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Greasebucket Q


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So I'm currently shielding and star-grounding a Highway-1 strat. While fiddling with one of the tone pots, one of the tone cap leads snaps off next to the cap. So, I have to rebuild the tone circuit. No big loss; I can upgrade to film caps while I'm at it. However, while getting the old cap off the pot and ground lead, I noticed that some heat-shrink tubing was hiding what turned out to be a 4.7KOhm 1/4W resistor, wired in parallel to only the one lead of the cap.

My question is, why? It's wired in parallel to a bare wire, so the bare wire is the obvious path of least resistance. If it were wired in series for a Duncan mod, or in parallel with the cap itself, I'd understand that, but I fail to see what useful purpose this thing could serve there.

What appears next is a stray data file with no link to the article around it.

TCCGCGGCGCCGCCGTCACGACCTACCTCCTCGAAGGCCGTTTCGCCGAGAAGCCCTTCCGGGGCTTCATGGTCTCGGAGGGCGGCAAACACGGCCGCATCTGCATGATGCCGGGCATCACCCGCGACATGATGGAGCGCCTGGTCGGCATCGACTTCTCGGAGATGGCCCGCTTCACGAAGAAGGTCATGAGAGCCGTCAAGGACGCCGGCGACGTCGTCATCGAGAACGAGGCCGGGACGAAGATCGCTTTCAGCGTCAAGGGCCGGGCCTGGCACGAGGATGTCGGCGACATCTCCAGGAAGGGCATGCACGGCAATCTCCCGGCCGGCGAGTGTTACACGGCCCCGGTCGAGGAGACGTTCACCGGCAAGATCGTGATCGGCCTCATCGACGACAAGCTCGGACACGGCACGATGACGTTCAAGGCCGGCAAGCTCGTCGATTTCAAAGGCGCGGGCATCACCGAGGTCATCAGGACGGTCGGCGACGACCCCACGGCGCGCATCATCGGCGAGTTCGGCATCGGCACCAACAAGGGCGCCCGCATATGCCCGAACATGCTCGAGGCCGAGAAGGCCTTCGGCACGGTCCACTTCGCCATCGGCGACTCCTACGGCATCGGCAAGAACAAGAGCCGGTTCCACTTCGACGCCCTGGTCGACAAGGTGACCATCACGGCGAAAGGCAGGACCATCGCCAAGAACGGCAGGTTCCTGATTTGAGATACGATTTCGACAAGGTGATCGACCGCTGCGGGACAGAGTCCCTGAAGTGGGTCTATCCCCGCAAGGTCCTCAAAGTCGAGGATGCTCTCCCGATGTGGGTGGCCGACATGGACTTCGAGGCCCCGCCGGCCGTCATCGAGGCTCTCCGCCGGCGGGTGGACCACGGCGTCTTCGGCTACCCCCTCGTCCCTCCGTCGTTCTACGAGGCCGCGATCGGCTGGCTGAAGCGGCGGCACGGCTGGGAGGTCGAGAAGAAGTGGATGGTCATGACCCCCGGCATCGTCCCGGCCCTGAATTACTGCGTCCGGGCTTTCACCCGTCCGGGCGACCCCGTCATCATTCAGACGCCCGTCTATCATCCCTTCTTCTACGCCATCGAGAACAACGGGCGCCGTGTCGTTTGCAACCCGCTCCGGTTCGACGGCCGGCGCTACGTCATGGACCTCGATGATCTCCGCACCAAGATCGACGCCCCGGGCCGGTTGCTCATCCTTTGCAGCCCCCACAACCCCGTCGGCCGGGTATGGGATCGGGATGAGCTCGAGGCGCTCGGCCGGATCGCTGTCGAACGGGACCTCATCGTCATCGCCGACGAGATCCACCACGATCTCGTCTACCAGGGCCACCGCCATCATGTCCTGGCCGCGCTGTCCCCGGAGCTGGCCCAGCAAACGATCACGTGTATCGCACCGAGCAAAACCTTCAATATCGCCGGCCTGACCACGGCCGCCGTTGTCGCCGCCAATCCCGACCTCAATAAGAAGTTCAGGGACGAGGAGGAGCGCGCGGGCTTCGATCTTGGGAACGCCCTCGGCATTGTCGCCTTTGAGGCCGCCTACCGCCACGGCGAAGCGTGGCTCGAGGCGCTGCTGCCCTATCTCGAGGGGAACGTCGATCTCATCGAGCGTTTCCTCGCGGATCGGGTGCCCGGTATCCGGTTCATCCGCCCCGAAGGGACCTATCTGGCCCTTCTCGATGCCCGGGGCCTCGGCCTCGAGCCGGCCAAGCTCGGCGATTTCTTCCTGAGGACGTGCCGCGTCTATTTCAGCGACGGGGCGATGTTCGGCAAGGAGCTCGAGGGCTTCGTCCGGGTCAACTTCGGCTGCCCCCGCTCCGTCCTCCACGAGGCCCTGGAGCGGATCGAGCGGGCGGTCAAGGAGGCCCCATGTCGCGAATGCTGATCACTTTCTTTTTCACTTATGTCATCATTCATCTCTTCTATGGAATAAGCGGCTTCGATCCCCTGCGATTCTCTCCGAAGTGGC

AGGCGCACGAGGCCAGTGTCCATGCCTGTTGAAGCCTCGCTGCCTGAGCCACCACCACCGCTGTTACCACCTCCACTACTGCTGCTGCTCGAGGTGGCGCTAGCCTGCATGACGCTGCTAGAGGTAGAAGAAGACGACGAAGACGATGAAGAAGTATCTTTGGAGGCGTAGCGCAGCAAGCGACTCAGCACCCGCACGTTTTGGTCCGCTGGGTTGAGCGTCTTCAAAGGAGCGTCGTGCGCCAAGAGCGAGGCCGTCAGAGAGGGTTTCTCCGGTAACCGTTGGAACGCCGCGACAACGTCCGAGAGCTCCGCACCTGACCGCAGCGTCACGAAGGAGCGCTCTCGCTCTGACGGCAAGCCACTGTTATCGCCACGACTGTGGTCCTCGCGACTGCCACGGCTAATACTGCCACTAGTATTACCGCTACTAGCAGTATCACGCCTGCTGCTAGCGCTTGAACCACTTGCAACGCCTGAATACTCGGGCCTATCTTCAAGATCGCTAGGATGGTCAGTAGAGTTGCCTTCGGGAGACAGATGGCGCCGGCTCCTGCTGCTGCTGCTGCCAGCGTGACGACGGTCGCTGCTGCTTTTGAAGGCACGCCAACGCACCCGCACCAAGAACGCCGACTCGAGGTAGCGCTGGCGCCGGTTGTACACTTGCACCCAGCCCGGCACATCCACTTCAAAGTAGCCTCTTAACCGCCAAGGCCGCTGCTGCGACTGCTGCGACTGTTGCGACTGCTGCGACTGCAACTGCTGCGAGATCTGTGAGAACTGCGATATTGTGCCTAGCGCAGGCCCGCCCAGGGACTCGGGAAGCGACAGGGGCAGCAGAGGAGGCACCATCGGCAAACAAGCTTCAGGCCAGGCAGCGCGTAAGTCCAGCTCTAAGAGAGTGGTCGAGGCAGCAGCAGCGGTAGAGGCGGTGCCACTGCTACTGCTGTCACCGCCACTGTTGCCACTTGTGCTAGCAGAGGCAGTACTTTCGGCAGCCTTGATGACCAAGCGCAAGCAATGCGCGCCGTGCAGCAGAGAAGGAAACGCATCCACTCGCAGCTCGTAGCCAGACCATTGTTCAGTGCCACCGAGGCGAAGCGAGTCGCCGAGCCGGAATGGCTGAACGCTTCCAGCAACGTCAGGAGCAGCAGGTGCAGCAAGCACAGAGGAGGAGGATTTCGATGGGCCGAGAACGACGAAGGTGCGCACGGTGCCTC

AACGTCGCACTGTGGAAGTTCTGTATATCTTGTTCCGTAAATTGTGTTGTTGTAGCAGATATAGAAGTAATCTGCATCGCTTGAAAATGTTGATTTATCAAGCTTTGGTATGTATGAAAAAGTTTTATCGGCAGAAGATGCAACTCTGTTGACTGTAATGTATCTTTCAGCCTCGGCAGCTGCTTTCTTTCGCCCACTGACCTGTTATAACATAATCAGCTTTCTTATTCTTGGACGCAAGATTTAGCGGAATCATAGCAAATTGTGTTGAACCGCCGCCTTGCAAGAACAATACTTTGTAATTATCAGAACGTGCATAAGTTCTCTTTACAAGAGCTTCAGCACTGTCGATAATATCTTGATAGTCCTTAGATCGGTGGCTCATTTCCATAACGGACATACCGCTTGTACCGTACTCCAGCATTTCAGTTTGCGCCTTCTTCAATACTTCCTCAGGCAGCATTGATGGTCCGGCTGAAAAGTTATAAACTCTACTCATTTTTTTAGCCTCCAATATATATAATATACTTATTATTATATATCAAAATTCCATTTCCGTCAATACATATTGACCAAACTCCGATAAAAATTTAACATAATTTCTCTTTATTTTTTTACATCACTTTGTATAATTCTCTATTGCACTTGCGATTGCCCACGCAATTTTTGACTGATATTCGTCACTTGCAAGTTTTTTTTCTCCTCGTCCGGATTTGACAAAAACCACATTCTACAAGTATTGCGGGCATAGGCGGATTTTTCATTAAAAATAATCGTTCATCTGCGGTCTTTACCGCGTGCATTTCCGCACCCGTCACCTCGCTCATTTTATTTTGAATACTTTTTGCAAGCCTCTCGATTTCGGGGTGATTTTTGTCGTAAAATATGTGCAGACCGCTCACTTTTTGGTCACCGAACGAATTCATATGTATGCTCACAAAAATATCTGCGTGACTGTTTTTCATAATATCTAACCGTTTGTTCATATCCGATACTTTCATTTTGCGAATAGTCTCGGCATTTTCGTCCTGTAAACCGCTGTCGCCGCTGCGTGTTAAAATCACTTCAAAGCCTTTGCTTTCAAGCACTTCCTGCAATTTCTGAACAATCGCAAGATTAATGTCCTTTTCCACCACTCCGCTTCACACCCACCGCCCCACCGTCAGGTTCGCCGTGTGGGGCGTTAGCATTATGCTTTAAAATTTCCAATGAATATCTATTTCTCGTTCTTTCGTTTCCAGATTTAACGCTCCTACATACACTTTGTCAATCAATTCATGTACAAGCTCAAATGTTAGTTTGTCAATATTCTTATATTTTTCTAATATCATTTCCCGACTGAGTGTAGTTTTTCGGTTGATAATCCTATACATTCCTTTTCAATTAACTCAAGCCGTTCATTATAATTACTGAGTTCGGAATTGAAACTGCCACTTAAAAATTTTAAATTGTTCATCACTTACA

It may help to give some background on the Greasebucket, because while every retailer can tell you what it does, few can tell you how it works. Having ripped one apart, I feel qualified to at least describe it. The normal tone circuit has a lead from the volume pot or pickup to the wiper lug, and to the "0 position" lug has a capacitor that then feeds to ground. On this Greasebucket circuit, the tone cap is still there (with the added resistor afterwards as mentioned above), but the lead from the pickup comes instead to the "10 position" lug. From there, a treble bleed cap (.001uF) connects that lug to the wiper lug. I can imagine that this makes it extremely hard for bass frequencies to enter the tone circuit, but I'm at a loss to explain how this design change, as advertised, allows you to roll off treble without the bass frequencies getting louder. I guess that's my second question if someone wants to explain it to me. I have a simple Paint-drawn schematic at home, I'll post it when I leave work.

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I figured it out; apparently the resistor is simply in series, and the way they did it, to be fast, was simply to solder both leads of the resistor to one lead on the cap and then clip the cap lead. I didn't notice this when I was diassembling the circuit earlier.

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